The Public Health Agency of Canada put their own partying ahead of pandemic preparedness in the months leading up to the scourge of the coronavirus spreading to Canada.
The Public Health Agency of Canada exists to prepare and prevent the spread of deadly viruses.
The agency, headed by Theresa Tam, was created in the wake of the SARS pandemic to ensure Canada is never again caught flat footed when disease disaster strikes.
They didn’t do their jobs this time.
The PHAC even let Trudeau send the nation’s already depleted medical protective equipment stockpile to China after Canada had it’s first diagnosed case of the #coronavirus.
Instead, they were throwing themselves expensive “Take Your Kids to Work Day”' parties and charging it to the taxpayer.
The details are in this scathing article from Blacklock's Reporter:
The Public Health Agency of Canada in weeks leading to the Covid-19 outbreak spent more than $50,000 on catered staff luncheons, party snacks and refreshments for Take Our Kids To Work Day, records show. MPs cited the Agency for failing in its duty to stock up on vital pandemic supplies for doctors and nurses.
“I think hindsight, to be honest, is 20-20,” Dr. Howard Njoo, deputy chief public health officer, earlier told reporters. “I think in the day, no one could have predicted how this was going to unfold.”
The Agency in an Inquiry Of Ministry tabled in the Commons said it billed taxpayers $50,748 for meals and snacks in the period from last October 1 to this past February 18. Expenses were billed as “refreshments”, “working breakfasts”, “working lunches” and “working meals” for managers at the Agency’s Ottawa headquarters and National Microbiology Laboratory in Winnipeg.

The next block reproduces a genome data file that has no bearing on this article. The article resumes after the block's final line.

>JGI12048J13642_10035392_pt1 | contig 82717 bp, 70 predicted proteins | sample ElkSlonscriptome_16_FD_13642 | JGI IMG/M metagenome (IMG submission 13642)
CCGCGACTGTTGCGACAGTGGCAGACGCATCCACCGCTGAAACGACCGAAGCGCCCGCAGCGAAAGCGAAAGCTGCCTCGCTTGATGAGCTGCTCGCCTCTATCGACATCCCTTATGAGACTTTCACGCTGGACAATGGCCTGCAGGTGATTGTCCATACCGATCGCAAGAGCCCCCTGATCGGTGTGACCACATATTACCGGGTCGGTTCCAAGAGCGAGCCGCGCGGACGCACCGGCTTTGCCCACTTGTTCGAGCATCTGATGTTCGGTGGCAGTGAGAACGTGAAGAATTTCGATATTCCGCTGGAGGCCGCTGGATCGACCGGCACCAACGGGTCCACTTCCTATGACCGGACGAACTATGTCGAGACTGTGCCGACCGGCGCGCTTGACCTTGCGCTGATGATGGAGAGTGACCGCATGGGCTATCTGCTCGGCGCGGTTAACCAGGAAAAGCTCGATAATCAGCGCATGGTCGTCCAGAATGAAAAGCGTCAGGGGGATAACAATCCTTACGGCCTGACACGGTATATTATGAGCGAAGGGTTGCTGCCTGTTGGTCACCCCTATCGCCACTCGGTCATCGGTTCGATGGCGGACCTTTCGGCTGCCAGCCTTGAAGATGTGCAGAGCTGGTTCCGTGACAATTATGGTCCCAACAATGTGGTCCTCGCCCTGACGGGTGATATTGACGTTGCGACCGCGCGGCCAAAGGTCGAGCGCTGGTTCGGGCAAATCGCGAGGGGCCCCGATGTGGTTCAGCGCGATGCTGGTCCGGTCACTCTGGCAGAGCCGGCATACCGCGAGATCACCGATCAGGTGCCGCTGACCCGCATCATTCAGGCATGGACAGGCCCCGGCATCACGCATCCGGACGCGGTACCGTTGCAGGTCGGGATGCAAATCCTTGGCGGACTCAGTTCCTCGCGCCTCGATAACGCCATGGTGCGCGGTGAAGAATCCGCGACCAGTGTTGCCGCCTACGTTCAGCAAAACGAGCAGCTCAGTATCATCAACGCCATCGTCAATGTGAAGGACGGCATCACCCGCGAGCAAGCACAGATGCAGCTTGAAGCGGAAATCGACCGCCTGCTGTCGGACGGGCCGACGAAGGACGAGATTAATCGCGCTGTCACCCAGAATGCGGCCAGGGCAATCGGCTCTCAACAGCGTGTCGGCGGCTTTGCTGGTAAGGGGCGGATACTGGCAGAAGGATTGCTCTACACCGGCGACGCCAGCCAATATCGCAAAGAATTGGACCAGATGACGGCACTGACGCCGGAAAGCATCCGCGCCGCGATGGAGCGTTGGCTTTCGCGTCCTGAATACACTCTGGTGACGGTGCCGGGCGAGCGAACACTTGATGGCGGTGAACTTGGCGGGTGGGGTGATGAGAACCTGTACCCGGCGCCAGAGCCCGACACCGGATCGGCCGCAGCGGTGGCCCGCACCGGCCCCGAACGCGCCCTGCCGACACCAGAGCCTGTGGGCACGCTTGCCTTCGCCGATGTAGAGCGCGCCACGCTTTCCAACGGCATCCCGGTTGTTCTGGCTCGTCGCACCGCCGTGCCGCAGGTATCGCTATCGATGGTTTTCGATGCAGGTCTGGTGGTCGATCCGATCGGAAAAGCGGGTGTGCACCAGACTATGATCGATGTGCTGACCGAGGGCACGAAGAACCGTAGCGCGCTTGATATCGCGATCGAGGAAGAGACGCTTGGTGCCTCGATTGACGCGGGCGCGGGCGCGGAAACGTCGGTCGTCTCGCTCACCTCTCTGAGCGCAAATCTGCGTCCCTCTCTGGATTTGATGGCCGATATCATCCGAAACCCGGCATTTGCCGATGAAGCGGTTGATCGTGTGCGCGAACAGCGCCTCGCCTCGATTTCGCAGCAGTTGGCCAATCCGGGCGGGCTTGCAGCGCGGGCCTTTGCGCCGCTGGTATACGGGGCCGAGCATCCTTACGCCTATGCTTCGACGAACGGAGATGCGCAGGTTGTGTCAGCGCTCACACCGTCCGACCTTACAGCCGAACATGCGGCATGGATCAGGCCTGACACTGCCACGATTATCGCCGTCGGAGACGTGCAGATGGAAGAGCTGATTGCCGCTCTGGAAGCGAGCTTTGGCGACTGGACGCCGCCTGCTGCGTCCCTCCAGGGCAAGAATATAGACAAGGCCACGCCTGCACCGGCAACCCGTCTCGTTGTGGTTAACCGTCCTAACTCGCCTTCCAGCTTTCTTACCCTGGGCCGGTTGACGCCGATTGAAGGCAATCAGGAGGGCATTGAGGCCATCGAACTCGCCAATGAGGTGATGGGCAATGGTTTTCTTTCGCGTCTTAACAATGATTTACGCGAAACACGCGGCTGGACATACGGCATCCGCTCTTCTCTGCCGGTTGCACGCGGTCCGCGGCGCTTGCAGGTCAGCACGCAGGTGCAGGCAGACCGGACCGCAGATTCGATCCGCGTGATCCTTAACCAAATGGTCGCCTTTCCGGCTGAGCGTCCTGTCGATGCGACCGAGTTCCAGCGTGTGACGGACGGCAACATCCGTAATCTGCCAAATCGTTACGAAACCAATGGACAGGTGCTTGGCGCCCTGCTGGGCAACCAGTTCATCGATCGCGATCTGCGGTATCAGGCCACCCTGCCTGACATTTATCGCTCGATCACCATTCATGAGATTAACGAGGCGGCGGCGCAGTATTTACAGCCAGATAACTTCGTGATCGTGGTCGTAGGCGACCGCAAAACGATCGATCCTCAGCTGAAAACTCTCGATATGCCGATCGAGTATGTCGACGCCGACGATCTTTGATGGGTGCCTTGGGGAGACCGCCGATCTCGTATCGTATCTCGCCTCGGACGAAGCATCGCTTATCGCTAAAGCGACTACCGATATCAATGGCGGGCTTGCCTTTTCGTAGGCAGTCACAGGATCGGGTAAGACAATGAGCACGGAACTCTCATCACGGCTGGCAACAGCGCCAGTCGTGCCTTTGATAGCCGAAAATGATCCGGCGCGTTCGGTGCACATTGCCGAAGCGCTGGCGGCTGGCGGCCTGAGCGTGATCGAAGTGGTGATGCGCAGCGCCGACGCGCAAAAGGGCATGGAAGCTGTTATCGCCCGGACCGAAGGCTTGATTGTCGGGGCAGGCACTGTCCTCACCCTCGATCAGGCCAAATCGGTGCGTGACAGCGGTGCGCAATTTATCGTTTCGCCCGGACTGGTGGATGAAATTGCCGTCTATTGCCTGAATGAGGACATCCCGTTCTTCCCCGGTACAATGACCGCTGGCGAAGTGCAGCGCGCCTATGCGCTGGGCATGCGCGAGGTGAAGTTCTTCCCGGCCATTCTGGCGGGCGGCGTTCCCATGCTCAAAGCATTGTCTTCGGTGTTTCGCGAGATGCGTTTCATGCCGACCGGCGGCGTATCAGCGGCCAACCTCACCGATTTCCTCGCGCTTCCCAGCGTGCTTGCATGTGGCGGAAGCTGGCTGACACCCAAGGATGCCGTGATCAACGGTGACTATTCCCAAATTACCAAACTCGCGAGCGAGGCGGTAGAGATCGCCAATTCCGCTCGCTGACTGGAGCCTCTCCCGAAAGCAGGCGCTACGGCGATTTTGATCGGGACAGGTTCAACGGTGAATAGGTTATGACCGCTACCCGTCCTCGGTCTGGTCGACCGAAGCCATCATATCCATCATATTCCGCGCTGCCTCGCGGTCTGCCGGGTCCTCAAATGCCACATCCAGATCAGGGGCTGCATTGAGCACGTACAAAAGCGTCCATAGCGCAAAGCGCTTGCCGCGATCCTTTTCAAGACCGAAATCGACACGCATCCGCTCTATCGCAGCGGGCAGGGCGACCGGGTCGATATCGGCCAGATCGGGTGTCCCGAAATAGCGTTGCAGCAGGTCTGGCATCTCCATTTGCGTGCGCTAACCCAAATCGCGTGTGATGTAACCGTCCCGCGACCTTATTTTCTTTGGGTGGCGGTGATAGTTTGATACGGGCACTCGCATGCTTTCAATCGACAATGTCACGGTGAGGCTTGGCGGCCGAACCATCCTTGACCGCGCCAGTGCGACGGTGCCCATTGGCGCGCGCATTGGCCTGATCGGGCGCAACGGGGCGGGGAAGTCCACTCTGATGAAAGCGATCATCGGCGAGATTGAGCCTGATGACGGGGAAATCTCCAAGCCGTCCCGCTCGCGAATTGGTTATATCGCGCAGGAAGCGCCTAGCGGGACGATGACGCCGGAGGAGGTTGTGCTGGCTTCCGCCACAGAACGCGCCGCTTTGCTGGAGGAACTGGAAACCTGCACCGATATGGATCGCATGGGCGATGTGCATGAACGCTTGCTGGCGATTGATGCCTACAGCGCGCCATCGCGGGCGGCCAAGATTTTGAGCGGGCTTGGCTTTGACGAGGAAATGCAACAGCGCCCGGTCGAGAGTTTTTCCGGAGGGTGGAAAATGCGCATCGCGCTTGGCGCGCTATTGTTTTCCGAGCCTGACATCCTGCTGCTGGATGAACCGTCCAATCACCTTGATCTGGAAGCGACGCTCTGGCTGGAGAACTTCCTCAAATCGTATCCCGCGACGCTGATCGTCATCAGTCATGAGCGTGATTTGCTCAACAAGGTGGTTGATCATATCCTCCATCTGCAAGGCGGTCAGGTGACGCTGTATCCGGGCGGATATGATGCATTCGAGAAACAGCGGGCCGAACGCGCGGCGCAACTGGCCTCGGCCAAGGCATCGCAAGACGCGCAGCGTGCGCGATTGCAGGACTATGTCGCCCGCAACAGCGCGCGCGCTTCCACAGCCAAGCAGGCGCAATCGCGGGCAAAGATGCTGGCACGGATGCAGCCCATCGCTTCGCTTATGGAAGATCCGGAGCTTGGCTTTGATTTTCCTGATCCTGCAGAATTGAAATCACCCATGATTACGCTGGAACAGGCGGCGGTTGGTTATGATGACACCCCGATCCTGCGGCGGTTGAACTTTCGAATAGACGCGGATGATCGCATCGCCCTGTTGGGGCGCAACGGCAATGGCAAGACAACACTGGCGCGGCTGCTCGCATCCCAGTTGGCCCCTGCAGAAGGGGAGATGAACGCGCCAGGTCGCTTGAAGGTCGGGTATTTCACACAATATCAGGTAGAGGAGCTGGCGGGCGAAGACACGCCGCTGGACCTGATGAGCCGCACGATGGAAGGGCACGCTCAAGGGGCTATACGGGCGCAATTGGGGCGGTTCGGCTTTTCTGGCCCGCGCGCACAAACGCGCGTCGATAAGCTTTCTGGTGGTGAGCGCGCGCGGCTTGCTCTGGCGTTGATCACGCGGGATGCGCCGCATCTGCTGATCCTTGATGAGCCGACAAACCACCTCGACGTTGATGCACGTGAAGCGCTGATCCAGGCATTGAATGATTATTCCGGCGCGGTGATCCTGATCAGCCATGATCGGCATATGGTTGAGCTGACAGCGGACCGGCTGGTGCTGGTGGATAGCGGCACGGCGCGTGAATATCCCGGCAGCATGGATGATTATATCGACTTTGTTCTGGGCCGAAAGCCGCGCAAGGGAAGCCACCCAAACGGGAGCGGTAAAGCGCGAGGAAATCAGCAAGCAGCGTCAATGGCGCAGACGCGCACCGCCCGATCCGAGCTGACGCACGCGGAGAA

Billings with a single Winnipeg caterer The Chatty Eatery totaled $3,314. Expenses in the week before Christmas were $6,935 billed as “meetings” and an observance of Take Our Kids To Work Day last December 20. Agency expenses on snacks and refreshments for the entire fiscal year were not disclosed.
The Agency has acknowledged it failed to stock up on medical supplies like hospital-grade N95 masks that sold for $1.25 at the time. Managers have refused to disclose pre-pandemic supplies held in a national emergency strategic stockpile, though the Globe & Mail on May 1 obtained documents indicating only 100,000 N95 masks were stored before the World Health Organization declared a global pandemic.
“I can’t give you the precise numbers,” Dr. Theresa Tam, chief public health officer, told reporters May 1. “What I know is it changes all the time as things come in and out.”
If Theresa Tam can't give us the precise numbers of masks, we need to get somebody in the job who can, someone who parties less and prepares more.
To sign our petition calling on Theresa Tam to be fired for her long list of failures, please go to FireTam.com.